Two SPJ staff members — Communications Strategist Jennifer Royer and Membership Director Linda Hall — would join the session. SPJ staffers who typically attend the Executive Committee meeting would already be there.

The proposal also includes hiring a facilitator to run the meeting.

The total cost of the proposed strategy session is $8,600. That includes $4,450 for fees and expenses for the facilitator and $4,150 for travel, lodging and meals for the other five people mentioned above.

The board was told that the facilitator has experience leading other journalism organizations through similar strategy sessions, but does not have experience in association membership.

I agree with the idea of holding a session specifically to address membership. But I do not support spending money to have someone lead a meeting for us.

If you have any thoughts on this idea, post them here. I’ll write an update after the board makes a decision.


Parsing ‘Truth’

I recently attended an advance screening of ‘Truth,” a new movie looking back at “60 Minutes II” controversial reporting on the Air National Guard service of former President George W. Bush.

A segment on the CBS news magazine relied on purported copies of 1970s documents to conclude that Bush received special treatment, helping him avoid being sent to Vietnam during the war.

But “60 Minutes II” brushed aside doubts about the veracity of the documents as it rushed a story to the air shortly before the 2004 election. When the story blew up, four people lost their jobs and anchor Dan Rather left the network a short time later.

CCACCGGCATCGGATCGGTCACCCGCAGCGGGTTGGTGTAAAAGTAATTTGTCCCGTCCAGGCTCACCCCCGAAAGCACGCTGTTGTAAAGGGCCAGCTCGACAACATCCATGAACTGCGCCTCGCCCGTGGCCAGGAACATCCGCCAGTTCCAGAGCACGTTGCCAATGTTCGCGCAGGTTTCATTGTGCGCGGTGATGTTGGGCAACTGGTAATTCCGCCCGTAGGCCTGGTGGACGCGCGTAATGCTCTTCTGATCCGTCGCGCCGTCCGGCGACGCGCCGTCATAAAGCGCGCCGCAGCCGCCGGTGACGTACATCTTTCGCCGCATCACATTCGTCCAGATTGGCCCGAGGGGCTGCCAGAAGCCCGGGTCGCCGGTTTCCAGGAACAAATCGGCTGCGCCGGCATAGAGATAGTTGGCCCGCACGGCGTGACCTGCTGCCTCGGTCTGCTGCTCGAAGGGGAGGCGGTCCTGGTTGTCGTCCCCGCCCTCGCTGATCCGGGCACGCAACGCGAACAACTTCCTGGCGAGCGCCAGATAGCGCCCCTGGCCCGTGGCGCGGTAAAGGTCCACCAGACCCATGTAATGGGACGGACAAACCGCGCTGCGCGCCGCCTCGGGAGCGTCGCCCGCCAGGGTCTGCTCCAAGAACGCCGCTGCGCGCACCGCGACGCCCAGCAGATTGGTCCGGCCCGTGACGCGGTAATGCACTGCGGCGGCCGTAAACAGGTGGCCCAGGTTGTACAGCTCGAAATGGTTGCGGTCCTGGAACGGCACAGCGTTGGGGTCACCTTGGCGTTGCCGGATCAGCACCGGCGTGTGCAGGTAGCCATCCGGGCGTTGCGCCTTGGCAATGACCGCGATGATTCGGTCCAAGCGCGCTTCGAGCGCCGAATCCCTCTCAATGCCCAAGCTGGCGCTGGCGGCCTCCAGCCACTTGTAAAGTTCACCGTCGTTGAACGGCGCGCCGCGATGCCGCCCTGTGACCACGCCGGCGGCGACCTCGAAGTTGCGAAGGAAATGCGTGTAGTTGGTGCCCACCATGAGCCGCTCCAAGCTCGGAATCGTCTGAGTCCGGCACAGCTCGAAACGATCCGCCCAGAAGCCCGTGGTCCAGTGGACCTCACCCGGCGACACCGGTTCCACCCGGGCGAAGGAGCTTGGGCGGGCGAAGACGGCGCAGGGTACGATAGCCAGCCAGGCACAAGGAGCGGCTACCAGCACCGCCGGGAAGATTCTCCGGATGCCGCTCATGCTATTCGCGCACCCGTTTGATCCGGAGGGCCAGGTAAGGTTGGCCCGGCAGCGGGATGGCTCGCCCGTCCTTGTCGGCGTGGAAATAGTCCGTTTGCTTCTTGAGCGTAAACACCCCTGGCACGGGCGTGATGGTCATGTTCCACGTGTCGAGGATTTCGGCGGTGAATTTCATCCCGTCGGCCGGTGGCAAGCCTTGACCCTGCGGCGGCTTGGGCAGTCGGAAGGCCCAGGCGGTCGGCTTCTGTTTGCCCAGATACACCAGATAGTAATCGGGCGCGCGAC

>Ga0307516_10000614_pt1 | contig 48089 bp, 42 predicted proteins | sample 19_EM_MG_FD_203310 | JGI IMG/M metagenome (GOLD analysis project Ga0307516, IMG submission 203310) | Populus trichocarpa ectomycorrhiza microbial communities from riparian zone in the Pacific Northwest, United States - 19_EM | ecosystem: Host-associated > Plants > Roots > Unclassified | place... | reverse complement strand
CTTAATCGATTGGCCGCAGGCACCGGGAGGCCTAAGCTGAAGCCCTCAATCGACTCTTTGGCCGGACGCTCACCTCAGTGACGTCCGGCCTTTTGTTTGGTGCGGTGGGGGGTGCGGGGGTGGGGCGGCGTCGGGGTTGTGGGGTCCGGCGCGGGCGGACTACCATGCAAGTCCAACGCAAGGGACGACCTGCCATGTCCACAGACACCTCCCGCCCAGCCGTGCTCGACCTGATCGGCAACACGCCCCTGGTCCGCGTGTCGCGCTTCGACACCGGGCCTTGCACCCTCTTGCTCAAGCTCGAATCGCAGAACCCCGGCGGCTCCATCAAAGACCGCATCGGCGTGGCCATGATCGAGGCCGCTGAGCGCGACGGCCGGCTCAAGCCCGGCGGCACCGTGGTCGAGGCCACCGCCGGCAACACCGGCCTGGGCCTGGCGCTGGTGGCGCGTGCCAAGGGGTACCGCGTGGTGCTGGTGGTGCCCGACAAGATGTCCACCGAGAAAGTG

Rather still maintains that the information in the report was solid, even if “60 Minutes II” made mistakes in gathering and sharing the information. That’s illustrated in this follow-up report with a secretary who says she didn’t type the documents in questions, but the information in them was correct. (That exchange didn’t get into the movie.)

After the screening, Rather and director James Vanderbilt talked about the movie, which is largely sympathetic to Rather, but doesn’t gloss over the missteps. They answered questions from moderator Brian Stelter of CNN.

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Rather is convinced that CBS only apologized for the the report — again, not its substance – because of business interests. He said “a very big corporate power got in bed with a very big political power.”

Rather acknowledges that there were flaws. “We didn’t do this perfectly,” he said. “We made mistakes and I made mistakes.”

Here’s Rather commenting on facts and mistakes:

But he wouldn’t speculate on what should have been done differently, asserting that news organizations don’t have the luxury of redoing their decisions. He used a colorful analogy to describe it as a pointless exercise: If a camel didn’t have a hump, would it run faster?

I had trouble accepting Rather’s idea that the means can be overlooked if the final conclusion is solid. I wondered how he would have felt about a journalism professor failing a student who misspells a name in a story.

Accuracy matters not just in the final product, but in the steps along the way. It doesn’t take much for the public to stop trusting what you do.